Never had problems for leveling (Roger H. The back feet on many machines nowadays are adjusted with a screw located in the front middle of the machine allowing you to adjust them while it is under a worktop)

Never seen my machine 'walk the floor'. Being fitted under a worktop, I don't see how this could happen.

Never found that a front loader was noisy. My mother in law has a top loader and it's not any quieter.

As Lisa W. points out, I just leave the door open and there is never any problem with moisture or mould.

The main problem with top loaders for me is that you need more space as you can't fit them under a worktop (not very practical)

5:03AM PST on Dec 18, 2013

I have had one for some years now and don't like mine. The door leaks (and always has), it is very loud when it spins no matter how much we adjust the legs. I will never buy another front loader.

6:34PM PST on Dec 17, 2013

Joseph, I've had several front loaders and what you say about adjustment is right. However, you miss the point I made, which is that it is common today for washing machines to be located in places where you cannot get at the rear of the machine without pulling it out. In that case, if the back legs need to be adjusted to level the machine, it can't be done because you can't get at them when the machine is in the working position, only when it isn't. Given that all manufacturers stress that the machine must be level, this is a major flaw. Indeed, the susceptibility to unbalancing is so severe that even loading unevenly can unbalance the machines and cause them to bang and crash or try to walk out the door.

It is also unreasonable, if not sharp practice, that potential buyers of these machines are not warned about their walking tendencies and, the fact is, that all manufacturers concur that they are not suitable for floating floors. Again, this makes them entirely unsuitable for many householders and particularly those living on upper floors in frame buildings - as many of those living underneath a front loader can testify.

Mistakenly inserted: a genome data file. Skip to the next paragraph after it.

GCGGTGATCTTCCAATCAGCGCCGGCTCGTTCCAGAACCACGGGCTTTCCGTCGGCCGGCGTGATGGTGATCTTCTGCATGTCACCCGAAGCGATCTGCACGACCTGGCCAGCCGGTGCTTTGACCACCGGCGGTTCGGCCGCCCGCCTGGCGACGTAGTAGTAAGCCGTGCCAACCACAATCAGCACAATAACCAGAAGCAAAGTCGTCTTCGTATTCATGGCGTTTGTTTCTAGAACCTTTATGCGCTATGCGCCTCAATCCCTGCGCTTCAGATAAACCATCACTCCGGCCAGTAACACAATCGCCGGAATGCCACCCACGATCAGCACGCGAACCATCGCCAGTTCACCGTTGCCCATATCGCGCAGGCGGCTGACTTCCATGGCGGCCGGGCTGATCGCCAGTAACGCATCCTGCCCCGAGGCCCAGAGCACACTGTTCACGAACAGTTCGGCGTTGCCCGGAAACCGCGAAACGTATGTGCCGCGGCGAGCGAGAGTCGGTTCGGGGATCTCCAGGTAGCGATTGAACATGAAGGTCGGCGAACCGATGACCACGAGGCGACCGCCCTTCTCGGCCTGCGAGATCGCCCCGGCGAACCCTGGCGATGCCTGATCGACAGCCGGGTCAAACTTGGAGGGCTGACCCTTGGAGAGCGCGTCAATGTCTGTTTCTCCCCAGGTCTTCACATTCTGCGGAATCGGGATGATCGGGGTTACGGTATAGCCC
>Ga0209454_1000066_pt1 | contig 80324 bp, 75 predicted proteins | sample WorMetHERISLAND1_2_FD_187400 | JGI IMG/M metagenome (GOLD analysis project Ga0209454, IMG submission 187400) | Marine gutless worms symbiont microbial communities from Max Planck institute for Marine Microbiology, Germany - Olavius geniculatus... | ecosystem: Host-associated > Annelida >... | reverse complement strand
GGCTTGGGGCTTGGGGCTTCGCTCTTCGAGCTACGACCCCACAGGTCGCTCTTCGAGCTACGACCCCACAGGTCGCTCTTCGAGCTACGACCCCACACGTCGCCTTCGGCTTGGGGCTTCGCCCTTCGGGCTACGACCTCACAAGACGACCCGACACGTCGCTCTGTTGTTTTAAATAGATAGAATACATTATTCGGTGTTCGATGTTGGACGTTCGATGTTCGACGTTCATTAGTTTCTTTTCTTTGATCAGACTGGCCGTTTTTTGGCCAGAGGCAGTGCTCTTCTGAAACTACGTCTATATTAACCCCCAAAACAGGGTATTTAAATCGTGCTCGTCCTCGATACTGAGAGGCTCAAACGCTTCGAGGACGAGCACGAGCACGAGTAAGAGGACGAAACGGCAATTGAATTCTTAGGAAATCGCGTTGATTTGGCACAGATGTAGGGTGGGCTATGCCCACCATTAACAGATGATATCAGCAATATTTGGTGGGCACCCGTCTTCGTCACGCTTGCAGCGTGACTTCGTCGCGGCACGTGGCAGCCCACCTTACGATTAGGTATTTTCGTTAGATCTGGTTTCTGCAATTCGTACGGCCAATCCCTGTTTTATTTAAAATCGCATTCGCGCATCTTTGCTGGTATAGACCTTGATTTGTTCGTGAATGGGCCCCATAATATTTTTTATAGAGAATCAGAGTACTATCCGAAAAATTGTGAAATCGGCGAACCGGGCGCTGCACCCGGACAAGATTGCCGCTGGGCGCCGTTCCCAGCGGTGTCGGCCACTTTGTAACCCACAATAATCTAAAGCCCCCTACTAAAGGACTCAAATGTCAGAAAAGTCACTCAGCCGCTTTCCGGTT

I am a strong advocate for conservation and appreciate the water savings. My wife also prefers the front loader because it is much gentler on the clothes than a top loader. At the same time, the comments about expensive repairs that others have made are correct and, usually, if the machine goes wrong it is more cost effective simply to throw it a

4:27PM PST on Dec 17, 2013

Roger H.--
Most front loaders I have seen have adjustable legs that can be reached with an open end wrench without lifting. Get a 2' or 3' carpenter's level and adjust until the bubble is centered both ways.

I grew up with a Maytag built in the 1950's. Nothing could kill it. Since then I have had several top loaders, all of which died within ten years, Five years ago I bought a Bosch front loader. It uses 1/4 the water (7 gals. vs. 30 gals. for a full load for my last top loader) and doesn't walk at all, since I leveled it..
Leave the door open until it dries, use less soap and bleach, and enjoy the money you save and the water you don't waste